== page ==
Three doctors and five marketers are facing Oklahoma federal court charges for allegedly duping federal insurance programs into covering compounding drug prescriptions that resulted from kickback payments, the U.S. Department of Justice said Thursday.
A former employee at global semiconductor company Analog Devices Inc. has been charged with stealing the company's trade secrets and selling its designs as his own, according to an indictment unsealed Friday in Boston federal court.
Federal prosecutors on Thursday said a former Chicago alderman's request for no prison time after admitting to using a ward fund as his personal piggy bank is "tone-deaf," and he should serve up to 18 months for abusing the public's trust.
Prosecutors asked a Manhattan federal judge on Friday to order three men accused of defrauding investors in their Centra Tech cryptocurrency payment platform to reveal whether they plan to argue at trial that their actions were blessed by lawyers.
A Virginia federal judge on Thursday ordered an investment firm owner, who has been sentenced to spend the next 13 years in prison for running a Ponzi scheme of at least $5 million, to also shell out more than $3 million to settle U.S. Securities and Exchange Commission claims in the case.
If a client does not demand the application of project management techniques at the start of a matter, or a law firm does not routinely apply them, it is highly likely that additional, avoidable work — legal project management debt — will materialize throughout the matter, says Anthony Widdop of Shearman & Sterling.
There are various steps in-house and outside counsel should take when representing a company in a government investigation of a senior executive. Attorneys with Pierce Bainbridge and Sahn Ward share practical guidance for each part of the process.
In U.S. v. Vorley, the U.S. Department of Justice has charged two commodities traders with wire fraud, based on an alleged spoofing scheme. The DOJ's approach could greatly expand potential criminal liability for spoofing activity, say attorneys at Mayer Brown.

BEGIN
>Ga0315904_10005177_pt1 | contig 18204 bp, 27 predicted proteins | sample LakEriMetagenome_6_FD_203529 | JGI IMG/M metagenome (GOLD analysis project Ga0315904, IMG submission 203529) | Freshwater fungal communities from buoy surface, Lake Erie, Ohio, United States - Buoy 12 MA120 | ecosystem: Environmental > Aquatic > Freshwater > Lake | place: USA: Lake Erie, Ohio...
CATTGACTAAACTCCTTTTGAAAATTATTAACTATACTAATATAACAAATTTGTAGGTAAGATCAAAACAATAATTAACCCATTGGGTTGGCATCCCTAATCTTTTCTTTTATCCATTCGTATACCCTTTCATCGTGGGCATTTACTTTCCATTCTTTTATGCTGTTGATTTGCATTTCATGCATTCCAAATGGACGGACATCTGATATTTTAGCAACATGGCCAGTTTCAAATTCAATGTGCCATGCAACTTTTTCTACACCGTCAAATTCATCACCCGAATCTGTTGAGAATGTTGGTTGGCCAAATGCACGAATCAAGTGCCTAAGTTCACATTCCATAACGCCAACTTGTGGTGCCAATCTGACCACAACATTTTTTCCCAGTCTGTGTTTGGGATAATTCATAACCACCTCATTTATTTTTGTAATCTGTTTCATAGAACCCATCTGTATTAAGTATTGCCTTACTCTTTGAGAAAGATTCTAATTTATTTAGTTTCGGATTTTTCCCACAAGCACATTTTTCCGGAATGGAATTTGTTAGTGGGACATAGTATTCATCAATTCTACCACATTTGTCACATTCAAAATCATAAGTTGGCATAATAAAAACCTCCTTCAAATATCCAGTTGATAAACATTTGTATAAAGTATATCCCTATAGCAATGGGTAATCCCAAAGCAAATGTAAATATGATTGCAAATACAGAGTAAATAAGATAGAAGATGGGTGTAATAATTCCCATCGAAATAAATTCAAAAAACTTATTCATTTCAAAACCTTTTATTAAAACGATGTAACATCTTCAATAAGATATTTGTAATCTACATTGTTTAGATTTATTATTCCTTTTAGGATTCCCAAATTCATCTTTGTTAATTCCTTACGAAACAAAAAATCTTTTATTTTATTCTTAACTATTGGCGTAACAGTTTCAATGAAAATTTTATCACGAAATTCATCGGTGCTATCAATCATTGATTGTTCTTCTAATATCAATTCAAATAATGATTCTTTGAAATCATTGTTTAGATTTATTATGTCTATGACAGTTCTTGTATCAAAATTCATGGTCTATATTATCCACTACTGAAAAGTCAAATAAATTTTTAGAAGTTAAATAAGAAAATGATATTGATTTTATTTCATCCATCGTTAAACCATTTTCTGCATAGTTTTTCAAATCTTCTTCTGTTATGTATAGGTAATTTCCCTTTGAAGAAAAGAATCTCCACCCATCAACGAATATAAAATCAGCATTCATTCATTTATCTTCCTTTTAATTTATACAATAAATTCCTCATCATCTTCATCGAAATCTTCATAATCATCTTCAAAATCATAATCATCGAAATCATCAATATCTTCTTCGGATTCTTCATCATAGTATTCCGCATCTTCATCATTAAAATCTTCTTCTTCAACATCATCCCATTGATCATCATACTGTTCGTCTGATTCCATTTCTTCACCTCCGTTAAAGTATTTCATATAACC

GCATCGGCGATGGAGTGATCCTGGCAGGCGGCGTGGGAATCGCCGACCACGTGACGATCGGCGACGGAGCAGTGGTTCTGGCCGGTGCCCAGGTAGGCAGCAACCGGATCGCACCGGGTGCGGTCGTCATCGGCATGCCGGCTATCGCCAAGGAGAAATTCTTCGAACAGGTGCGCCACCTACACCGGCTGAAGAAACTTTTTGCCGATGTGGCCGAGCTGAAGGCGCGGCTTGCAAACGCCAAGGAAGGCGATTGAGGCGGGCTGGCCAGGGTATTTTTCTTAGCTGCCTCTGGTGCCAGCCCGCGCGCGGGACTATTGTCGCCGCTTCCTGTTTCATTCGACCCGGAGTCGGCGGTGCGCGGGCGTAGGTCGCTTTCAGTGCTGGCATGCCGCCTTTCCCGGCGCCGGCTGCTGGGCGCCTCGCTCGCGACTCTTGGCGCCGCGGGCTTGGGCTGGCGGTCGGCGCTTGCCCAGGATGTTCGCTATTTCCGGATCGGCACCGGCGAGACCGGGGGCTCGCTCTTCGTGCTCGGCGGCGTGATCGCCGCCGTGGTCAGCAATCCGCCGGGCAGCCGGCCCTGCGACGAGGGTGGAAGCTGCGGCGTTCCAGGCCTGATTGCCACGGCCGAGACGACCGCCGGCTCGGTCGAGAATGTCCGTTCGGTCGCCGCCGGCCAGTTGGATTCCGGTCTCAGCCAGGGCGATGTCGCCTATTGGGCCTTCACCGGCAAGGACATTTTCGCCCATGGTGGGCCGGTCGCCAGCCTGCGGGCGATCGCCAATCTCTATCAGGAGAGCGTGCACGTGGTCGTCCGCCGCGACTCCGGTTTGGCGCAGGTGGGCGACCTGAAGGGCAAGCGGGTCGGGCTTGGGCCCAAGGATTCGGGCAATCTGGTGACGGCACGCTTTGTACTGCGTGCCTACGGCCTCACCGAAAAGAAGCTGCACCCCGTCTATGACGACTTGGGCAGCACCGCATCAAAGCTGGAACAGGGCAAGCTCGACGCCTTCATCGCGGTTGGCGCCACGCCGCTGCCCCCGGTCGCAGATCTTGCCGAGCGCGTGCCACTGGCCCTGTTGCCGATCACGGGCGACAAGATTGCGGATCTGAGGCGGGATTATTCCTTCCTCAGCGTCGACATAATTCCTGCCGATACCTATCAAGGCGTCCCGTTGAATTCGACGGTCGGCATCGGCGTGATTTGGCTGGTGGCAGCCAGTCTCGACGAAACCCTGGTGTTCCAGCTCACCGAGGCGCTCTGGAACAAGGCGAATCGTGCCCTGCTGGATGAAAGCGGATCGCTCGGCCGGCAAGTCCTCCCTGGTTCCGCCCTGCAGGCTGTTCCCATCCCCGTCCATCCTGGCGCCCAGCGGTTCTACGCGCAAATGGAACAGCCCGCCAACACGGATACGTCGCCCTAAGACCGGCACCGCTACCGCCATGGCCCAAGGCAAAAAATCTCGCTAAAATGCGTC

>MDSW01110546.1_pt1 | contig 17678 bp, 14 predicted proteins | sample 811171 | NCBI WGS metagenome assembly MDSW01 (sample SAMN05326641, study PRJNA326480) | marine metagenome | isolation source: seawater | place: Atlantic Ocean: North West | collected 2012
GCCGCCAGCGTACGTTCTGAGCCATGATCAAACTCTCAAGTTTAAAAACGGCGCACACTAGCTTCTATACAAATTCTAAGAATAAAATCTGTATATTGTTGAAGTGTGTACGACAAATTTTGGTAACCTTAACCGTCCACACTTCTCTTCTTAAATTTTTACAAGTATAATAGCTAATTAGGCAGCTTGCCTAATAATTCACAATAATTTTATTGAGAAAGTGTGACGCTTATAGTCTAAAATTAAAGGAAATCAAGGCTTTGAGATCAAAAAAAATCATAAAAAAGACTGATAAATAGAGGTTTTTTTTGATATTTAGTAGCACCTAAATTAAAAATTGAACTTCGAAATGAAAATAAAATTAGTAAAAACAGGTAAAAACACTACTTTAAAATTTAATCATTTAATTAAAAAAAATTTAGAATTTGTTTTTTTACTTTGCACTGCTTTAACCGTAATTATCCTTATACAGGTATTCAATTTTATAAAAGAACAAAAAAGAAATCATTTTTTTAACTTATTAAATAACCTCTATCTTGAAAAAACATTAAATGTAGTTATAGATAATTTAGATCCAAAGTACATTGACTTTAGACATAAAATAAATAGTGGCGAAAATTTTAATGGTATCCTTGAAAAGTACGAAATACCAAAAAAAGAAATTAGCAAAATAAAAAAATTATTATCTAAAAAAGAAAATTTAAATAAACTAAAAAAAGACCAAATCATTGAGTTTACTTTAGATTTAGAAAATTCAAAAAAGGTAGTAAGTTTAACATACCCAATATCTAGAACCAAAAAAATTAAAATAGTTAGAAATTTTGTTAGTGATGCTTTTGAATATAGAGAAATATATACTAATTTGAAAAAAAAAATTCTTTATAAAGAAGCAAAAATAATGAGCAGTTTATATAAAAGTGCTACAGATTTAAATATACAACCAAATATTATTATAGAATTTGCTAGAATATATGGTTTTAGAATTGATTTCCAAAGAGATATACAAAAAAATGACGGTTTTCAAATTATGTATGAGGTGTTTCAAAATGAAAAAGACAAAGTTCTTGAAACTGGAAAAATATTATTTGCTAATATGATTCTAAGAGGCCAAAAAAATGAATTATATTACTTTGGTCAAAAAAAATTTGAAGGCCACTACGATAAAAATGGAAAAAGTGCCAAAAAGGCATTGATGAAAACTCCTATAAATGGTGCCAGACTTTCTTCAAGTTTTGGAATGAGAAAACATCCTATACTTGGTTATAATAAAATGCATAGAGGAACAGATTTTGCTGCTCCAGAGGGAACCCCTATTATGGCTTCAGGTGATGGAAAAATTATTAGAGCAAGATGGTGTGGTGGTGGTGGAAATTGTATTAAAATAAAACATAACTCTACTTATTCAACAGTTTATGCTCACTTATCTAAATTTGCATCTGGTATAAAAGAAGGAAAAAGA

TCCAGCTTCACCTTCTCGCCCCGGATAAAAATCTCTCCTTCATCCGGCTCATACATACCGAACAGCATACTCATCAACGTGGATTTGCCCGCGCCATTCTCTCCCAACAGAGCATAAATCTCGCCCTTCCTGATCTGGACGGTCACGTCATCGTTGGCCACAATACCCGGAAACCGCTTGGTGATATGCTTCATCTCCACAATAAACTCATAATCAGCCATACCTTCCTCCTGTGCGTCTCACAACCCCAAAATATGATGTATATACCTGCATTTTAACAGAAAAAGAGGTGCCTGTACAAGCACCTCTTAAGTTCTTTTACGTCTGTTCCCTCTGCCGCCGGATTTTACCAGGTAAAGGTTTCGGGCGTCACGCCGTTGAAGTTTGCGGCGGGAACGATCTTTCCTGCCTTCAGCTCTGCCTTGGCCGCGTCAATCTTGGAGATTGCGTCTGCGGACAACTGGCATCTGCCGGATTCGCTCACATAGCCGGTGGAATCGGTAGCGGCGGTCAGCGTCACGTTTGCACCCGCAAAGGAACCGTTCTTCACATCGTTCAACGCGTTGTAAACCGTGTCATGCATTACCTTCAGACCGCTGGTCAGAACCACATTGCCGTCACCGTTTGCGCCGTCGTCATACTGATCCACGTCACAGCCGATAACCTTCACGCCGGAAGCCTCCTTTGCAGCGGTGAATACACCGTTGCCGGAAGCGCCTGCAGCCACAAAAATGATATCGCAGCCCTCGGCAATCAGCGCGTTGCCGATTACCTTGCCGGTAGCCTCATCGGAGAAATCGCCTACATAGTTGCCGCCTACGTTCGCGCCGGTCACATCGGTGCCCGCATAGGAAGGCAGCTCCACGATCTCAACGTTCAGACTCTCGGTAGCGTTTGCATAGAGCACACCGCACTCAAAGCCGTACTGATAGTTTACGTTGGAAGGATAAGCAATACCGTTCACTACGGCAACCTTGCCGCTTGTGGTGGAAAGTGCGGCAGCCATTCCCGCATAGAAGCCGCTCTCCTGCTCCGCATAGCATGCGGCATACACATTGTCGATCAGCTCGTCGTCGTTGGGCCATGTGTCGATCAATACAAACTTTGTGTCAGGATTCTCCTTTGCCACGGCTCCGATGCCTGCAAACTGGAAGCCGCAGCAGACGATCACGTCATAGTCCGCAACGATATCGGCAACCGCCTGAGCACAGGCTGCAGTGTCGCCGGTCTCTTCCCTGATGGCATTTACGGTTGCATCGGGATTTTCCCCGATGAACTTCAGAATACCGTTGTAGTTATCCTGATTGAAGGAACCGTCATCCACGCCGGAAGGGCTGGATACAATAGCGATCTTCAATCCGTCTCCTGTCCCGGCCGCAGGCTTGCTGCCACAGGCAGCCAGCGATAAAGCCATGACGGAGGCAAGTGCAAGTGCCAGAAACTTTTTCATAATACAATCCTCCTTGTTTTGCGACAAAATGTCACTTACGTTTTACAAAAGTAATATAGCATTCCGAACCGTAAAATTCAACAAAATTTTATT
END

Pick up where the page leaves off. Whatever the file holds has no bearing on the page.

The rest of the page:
A California federal court recently refused to allow forfeiture of motorcycle club trademarks in U.S. v. Mongol Nation, a case that is part of a trend challenging the government's use of trademark regulation as infringing upon free speech, say Rebecca Fewkes and Eric Ball of Fenwick & West.
State attorneys general are playing an increasingly prominent role in regulating energy and environmental activity within their states. Energy sector participants should note AG priorities and take a proactive approach, say attorneys at WilmerHale.
Science suggests that at least some jurors pay attention to less than 65% of the evidence during a trial due to "task-unrelated thoughts," but there are steps attorneys can take to present information in a more engaging, cognition-friendly fashion, say Dennis Stolle and Dennis Devine of Barnes & Thornburg.
Having worked at a boutique law firm, a crisis communications agency and in BigLaw, I have identified a number of common misconceptions across these disparate business models when it comes to crisis and litigation communications, says Robert Gemmill of Hogan Lovells.
Of the seven factors federal judges consider when sentencing defendants, three will be particularly interesting to watch in the college admissions bribery case, says Brooklyn Sawyers Belk of Weinberg Wheeler.
In light of a New York federal court's recent decision in Benitez v. Lopez, which joins a growing body of case law denying forced disclosure of commercial litigation finance, Stephanie Spangler of Norris McLaughlin and Dai Wai Chin Feman of Parabellum Capital break down the arguments commonly raised for and against disclosure.
Special counsel Robert Mueller's report describes President Donald Trump and his aides welcoming Russian interference in the 2016 election, making an impeachment investigation the prudent and necessary next step, says David Driesen, a professor at Syracuse University College of Law.
The recent case against Forest Park Medical Center highlights the U.S. Department of Justice's increasingly aggressive stance in bringing federal health care prosecutions and its willingness to extend its prosecutorial reach through the Travel Act, say attorneys at Holland & Knight.
One piece of conventional wisdom for attorneys representing clients in parallel civil and criminal proceedings is to support motions by the government to stay discovery in the civil action pending resolution of the criminal case. However, we recently found that the orthodox approach isn’t always the right one, say attorneys with Buckley.
Given that a large swath of the legal profession may display some narcissistic tendencies, it is important for lawyers to know how to address the narcissist in the room — and it may be you, says Jennifer Gibbs of Zelle.
The criminal case against attorney Michael Avenatti has focused attention on the question of when settlement-related threats of public disclosure can be considered extortion. Legitimate settlement negotiations must include a good-faith effort to resolve the dispute, says Cort Sylvester of Nilan Johnson.
The U.S. Department of the Treasury’s Office of Foreign Assets Control has recently increased the real cost of sanctions violation settlements by requiring annual compliance certifications. This alters the cost-benefit analysis of implementing robust sanctions compliance programs at nonfinancial institutions, says Jeremy Paner of Holland & Hart.